Breeder’s road to success

A research by Ulf Lindström relating to the records of 58 "Elite broodmares“ of Sweden

Owner of a broodmare of potential, what makes the breeder achieve success as measured by the performance (earnings) of the offspring? Blue-blooded or not, there is no guarantee that the genes of the mares will make the human factor – the choice of sire – irrelevant. This analysis checks basic regularities among the cohort of 58 "Elite Broodmares" born 1980 or later, as named by the Swedish Association of Breeders, ASVT.* Two variables are in focus:

1. Which offspring in order of birth turns out exceptionally good; is it "third-time lucky" as is often heard in the industry?

– And what about age of dam at first foal; young debut as broodmare means first three offspring best?

2. How consistent is the breeder with staying with sires of pure American blood as an alternative to try the Franco-American option, and vice versa?

– And what about "Don't change a winning concept," or is change of blood indicative of analysis, just curiosity or perhaps despair?

– And what about "Don't change horses in mid-semen," or is returning the mare to the same sire over and over again to have full siblings a sign of analysis or just going for the default option? 

1. Best among the offspring

Geneticists tell us that turnover of generations is improving the breed, and it would be foolish to argue against the thesis. Only thing is, the turnover bonus is not all that obvious among the community of breeders.

Best offspring in sequence of foals:

1st       11

2nd      10

3rd       12

 1+2+3 33 =  57%

4th         6

5th         7

6th         1

7th-     11 =  19%

Indeed, of all foals, the ones that are third in the production row are destined for the highest earnings at the races. Note also, that more than half (57%) of this broodmare population gives birth to the most successful offspring at the first, second and third foaling. Of mystery is the unfortunate records of the 6th foals.

Skip the sixth breeding? Of course, there is a statistical bias in favor of success of early production. At least four factors are recognized as part of the explanation. For a start, the first foal as well as foals out of older mares and/or late in the production row, are disadvantaged by lower supply of nutrients to the fetus. The human influences enter in sequence; first, some mares in foal are bought dearly for the pedigree, like the record of a full sister. Second, "average" mares are denied further coverings after, say, 3 or 4 foals of less than good conformation. They could have shaped up their acts starting with the 5th foal, also perhaps after a change of sire. Third, the community of breeders is known to lower its ambitions (economize, be content or reckless) if the early progeny has turned out to perform way over expectations, making the consecutive choices of sire less discriminant. Finally, the first-born, hyped yearlings of stellar pedigree are disproportionally pampered by being stabled with the top-notch trainers.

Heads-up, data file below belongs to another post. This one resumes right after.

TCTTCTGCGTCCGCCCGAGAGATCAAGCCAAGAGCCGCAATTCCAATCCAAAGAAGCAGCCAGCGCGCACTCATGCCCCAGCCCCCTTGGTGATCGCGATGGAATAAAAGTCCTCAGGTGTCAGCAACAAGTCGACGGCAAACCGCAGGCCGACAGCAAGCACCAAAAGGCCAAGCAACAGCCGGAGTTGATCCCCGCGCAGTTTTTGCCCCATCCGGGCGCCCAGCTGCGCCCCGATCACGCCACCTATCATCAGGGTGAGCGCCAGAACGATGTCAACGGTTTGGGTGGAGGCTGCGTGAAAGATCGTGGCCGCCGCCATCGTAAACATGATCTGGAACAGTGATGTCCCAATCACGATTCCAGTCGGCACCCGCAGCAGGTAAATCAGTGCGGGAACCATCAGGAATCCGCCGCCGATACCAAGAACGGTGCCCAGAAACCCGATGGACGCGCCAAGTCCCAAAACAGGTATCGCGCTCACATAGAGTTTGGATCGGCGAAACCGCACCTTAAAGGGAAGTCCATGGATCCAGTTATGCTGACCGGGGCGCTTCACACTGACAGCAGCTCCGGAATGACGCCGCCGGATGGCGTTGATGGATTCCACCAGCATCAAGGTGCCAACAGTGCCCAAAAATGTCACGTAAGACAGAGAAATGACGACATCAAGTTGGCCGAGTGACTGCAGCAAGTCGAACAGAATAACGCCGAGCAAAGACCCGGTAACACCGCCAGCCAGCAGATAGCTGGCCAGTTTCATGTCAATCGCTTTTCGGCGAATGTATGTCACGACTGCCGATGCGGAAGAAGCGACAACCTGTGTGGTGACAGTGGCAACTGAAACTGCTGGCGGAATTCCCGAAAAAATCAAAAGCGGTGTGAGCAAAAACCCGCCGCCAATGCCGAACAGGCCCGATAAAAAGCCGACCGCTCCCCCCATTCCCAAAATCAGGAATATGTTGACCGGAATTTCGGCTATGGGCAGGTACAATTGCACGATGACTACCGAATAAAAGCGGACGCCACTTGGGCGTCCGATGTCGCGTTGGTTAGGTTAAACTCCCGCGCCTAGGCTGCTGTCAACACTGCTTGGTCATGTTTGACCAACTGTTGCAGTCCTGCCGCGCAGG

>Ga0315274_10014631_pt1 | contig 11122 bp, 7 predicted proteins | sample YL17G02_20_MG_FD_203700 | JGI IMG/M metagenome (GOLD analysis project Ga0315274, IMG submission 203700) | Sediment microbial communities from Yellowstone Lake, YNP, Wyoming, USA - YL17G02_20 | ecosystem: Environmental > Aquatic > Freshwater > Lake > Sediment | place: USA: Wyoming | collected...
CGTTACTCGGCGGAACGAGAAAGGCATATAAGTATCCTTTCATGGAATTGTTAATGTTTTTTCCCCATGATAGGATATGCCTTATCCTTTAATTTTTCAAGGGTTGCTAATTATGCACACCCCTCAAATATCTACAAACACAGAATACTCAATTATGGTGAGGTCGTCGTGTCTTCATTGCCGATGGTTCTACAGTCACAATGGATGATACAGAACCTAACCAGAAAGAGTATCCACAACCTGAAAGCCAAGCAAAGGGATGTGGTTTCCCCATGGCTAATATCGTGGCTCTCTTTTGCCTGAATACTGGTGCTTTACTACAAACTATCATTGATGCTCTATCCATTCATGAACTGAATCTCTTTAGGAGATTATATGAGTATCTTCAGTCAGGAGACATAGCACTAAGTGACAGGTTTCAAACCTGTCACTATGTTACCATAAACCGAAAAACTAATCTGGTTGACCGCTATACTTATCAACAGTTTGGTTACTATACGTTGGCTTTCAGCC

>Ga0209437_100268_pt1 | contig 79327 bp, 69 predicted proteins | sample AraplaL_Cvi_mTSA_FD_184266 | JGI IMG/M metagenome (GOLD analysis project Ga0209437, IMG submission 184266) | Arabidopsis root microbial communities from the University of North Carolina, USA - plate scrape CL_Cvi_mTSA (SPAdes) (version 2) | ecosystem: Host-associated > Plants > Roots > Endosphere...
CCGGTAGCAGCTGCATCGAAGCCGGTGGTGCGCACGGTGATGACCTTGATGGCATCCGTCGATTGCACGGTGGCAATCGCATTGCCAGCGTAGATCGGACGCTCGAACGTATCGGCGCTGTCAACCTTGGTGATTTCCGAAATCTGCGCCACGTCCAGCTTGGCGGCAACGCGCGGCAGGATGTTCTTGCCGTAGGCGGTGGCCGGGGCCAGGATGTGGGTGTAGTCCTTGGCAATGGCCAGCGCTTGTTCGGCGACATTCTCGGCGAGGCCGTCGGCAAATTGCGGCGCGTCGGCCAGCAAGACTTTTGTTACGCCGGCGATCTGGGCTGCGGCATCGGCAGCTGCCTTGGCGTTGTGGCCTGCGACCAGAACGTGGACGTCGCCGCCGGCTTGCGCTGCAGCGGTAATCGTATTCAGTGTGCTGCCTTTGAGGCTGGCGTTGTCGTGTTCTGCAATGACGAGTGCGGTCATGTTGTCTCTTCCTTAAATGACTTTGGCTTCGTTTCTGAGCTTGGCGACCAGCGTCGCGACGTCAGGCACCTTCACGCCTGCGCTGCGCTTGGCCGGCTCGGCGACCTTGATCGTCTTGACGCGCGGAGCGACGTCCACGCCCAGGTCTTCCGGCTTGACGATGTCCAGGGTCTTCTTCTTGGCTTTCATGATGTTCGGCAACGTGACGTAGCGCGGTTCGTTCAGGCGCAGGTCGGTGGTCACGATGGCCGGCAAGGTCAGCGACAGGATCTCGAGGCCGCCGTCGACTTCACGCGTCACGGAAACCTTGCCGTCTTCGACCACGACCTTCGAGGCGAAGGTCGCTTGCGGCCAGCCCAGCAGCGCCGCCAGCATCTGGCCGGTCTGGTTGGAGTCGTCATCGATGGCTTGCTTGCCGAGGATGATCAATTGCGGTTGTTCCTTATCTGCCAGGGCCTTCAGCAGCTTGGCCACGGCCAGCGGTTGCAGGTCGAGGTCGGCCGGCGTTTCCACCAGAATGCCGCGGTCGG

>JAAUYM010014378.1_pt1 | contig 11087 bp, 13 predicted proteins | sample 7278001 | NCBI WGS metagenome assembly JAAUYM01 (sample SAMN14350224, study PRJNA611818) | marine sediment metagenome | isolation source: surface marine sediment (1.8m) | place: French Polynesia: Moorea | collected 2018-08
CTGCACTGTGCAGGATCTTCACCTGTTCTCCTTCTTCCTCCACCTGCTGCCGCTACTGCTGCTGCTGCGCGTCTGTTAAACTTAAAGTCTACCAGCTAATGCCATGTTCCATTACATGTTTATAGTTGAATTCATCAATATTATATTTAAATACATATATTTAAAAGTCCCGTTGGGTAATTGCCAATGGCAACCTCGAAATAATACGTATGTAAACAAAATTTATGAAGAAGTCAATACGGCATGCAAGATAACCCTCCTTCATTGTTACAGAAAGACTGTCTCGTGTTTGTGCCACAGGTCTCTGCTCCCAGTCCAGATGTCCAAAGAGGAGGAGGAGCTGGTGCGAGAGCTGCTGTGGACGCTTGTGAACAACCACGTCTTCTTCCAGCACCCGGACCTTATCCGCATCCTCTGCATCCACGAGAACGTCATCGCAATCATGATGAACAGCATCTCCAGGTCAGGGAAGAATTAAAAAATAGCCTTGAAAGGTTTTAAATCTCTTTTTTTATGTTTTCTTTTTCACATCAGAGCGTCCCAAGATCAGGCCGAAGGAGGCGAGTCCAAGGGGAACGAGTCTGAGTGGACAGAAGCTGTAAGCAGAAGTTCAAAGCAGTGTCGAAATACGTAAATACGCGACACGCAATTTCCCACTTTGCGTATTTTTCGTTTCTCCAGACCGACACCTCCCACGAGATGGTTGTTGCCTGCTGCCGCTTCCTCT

When to retire the mares, then? Of the 42 mares that have given birth to 10 foals or more – a combined crop of 183 individuals – only 3 offspring (2%) turned out to become their ageing dams' pride. Trapped (US, by Bonefish) foaled Marshland as her 19th and final offspring, a colt that went on to earn SEK 6m. But, 57 (32%) of the offspring to the heroines of the breeding barns either never entered a race or earned less than SEK 35,000. This – again with the benefit of hindsight – suggests that the breeder should have gone to the yearling sales to pick up a more promising individual (for the money s/he earned by dumping the unfortunate one on someone who had paid too little attention to the records of foals late in production). 

Age of dam at breeding debut and record of offspring:

Age dam  3-5         6-8       9-

Sum          18          33       7

1st best       4           7        1

2nd              3           4        0

3rd               0           8        4

 -1+2+3     7 (39%)    19 (58%)  5  (71%)